I don't want any one to be ccn'.pelled
to walk out of this convention. I know
what it means In the fall. It Isn't too
)ato yet, and I beg you to racoutiUler
what you have done. The coming fight
is not going to be boy's 9'iu-y. bat a
THE SAINT PAUL GfcOBE; TUESDAY, JUNE 30, 1896.
most serious struggle against Populism
and Democracy and the free silver
idea. Now, do not be unwise."
But Just here Chairman Sheehan
rapped Ozmun down and named the
following gentlemen to select the seven
ty-one delegates: F. C. Schiffmann,
chairman; 8. D. Downs, C. A. Dalli
more, Peter Thouwald, P. J. Bigue,
Fred Driscoll. Alex. Nichol, E. Feld
hauser, M. L. Holly, O. A. Nicols,
Henry Marston Douglas Wilson.
As soon as the committee was an
nounced Senator Ozmunn renewed the
motion that the committee be instruct
ed to name delegates selected by the
different wards and the country. It
didn't do him any good, because every
thing stopped when Col. Sam Lowen
stein strode onto the platform with a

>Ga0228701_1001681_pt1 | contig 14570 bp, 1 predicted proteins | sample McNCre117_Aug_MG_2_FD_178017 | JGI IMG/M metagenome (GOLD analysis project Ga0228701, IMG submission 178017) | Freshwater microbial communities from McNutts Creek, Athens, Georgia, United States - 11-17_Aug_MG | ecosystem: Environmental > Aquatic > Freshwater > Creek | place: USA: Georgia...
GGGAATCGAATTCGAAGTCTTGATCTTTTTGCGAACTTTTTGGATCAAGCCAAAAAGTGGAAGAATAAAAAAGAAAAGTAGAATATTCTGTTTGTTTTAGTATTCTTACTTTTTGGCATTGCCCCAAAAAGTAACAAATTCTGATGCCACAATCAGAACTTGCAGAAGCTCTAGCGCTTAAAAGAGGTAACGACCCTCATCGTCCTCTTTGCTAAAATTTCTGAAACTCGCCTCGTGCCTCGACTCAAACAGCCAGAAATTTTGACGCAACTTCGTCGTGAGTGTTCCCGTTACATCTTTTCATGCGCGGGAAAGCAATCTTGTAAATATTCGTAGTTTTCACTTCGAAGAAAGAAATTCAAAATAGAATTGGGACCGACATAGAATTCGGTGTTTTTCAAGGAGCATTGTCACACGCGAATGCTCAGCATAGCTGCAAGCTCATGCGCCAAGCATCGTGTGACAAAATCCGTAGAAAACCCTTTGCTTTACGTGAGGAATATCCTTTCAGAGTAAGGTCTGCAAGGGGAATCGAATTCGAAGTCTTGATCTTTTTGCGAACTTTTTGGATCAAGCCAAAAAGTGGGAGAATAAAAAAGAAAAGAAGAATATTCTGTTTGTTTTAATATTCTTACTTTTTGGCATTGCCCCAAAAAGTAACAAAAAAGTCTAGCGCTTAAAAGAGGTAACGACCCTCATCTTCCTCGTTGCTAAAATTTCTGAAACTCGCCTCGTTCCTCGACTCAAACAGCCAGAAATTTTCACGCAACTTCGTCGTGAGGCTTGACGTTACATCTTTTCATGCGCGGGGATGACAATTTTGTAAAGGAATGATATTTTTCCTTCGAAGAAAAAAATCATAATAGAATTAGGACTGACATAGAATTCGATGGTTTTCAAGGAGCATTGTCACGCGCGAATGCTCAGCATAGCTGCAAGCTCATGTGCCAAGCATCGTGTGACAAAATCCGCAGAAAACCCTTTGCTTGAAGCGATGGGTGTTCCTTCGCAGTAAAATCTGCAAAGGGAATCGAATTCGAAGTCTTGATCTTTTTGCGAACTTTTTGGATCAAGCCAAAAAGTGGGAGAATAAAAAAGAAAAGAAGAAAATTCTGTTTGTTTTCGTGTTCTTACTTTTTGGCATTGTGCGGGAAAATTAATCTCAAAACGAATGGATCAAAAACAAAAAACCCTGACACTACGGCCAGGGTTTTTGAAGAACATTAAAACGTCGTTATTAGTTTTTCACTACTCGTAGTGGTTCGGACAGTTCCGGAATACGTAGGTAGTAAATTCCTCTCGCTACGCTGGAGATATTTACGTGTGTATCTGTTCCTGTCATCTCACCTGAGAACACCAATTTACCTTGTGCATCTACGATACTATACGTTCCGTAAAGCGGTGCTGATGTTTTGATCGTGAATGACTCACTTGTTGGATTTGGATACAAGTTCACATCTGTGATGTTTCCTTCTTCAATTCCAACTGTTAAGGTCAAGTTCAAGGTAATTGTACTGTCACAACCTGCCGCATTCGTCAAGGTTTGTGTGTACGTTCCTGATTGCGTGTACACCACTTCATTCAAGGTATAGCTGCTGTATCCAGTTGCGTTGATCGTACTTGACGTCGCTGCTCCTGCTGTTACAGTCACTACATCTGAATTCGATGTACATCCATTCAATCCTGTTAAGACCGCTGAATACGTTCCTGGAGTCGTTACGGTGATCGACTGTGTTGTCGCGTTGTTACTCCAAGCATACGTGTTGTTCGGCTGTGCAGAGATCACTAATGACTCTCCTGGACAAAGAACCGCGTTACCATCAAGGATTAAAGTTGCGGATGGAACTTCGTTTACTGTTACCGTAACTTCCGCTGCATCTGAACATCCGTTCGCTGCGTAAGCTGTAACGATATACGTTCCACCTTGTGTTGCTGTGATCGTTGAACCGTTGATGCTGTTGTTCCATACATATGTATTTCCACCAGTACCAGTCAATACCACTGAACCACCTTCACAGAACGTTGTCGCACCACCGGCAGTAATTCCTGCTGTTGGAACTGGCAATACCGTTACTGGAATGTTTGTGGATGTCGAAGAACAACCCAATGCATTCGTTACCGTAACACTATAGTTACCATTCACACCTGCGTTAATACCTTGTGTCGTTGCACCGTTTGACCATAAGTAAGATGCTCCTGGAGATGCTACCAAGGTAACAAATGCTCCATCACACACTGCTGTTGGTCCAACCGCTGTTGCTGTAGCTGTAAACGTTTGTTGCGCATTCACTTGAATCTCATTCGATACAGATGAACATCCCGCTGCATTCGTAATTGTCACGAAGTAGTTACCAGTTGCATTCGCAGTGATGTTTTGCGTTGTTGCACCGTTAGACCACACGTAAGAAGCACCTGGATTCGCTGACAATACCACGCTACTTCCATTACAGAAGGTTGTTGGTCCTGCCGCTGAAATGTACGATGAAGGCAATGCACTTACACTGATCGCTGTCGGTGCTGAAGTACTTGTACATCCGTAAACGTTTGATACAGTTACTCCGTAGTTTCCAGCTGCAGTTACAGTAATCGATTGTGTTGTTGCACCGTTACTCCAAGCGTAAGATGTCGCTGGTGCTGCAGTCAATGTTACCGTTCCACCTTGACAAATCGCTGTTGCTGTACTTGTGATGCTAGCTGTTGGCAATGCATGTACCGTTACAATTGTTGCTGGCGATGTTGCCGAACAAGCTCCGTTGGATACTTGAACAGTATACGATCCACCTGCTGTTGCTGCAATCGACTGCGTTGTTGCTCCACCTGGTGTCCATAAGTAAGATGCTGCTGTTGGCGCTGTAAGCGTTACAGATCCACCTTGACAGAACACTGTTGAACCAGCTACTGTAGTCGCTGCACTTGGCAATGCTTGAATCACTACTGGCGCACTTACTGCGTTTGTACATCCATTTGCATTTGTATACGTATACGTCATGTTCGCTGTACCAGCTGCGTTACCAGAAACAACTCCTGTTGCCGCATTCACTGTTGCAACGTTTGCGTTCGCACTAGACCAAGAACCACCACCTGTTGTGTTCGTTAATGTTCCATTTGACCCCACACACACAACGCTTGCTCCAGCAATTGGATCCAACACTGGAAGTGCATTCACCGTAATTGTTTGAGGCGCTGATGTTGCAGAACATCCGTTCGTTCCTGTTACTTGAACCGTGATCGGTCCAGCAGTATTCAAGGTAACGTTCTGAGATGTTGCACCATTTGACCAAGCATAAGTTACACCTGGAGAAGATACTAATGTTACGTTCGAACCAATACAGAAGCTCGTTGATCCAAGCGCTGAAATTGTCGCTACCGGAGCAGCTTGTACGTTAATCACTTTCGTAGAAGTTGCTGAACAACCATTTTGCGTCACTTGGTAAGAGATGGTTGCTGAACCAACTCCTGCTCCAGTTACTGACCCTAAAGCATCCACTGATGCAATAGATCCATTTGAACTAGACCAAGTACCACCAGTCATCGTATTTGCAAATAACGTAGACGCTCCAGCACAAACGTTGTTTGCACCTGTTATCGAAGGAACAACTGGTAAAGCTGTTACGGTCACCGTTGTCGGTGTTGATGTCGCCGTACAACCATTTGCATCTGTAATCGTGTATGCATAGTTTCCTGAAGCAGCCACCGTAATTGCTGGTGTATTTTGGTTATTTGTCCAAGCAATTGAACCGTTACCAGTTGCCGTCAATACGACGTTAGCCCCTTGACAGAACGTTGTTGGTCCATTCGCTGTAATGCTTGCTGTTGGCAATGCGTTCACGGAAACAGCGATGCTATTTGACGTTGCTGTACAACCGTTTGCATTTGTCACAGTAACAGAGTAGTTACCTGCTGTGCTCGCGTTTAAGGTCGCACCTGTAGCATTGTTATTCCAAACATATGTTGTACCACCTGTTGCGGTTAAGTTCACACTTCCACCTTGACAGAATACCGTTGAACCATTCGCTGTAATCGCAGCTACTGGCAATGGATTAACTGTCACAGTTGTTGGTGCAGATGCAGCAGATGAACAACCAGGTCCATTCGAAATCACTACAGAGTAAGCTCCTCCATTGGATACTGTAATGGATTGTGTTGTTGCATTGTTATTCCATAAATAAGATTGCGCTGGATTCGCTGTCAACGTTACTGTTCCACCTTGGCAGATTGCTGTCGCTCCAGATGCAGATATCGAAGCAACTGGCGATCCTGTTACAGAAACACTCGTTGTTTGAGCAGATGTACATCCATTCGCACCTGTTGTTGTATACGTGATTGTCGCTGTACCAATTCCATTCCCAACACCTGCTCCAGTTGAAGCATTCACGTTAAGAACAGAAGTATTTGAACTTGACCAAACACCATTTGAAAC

handful of paper and a wild desire to
read them so loud that even Gov.
Clough, at the state house, would hear
them.
The first plank of the platform re
affirms allegiance to Republicanism
and indorses the platform adopted at
St. Louis.
The second plank says: "We indorse
in unqualified terms the able, efficient
and econotrflcal administration of David
M. Clough, and express it as the sense
of this convention that the interests of
the Republican party of this state will
be best subserved by his nomination
for governor; and we hereby instruct
the delegates elected by this convention
to the state convention to be held at
St. Paul July 1, to use all honorable
means to secure his nomination; and
we hereby instruct such delegates to
vote as a unit for his nomination for
governor.
Col. Lowenstein moved the adoption
of the platform, and the motion was
quickly seconded.
A. C. Anderson offered an amend
ment to instruct for Attorney General
Childs also, and Mr. Bramhall added
"under the unit rule."
Before the amendment could be
stated Mr. Campbell presented a min
ority report. It praised Childs and in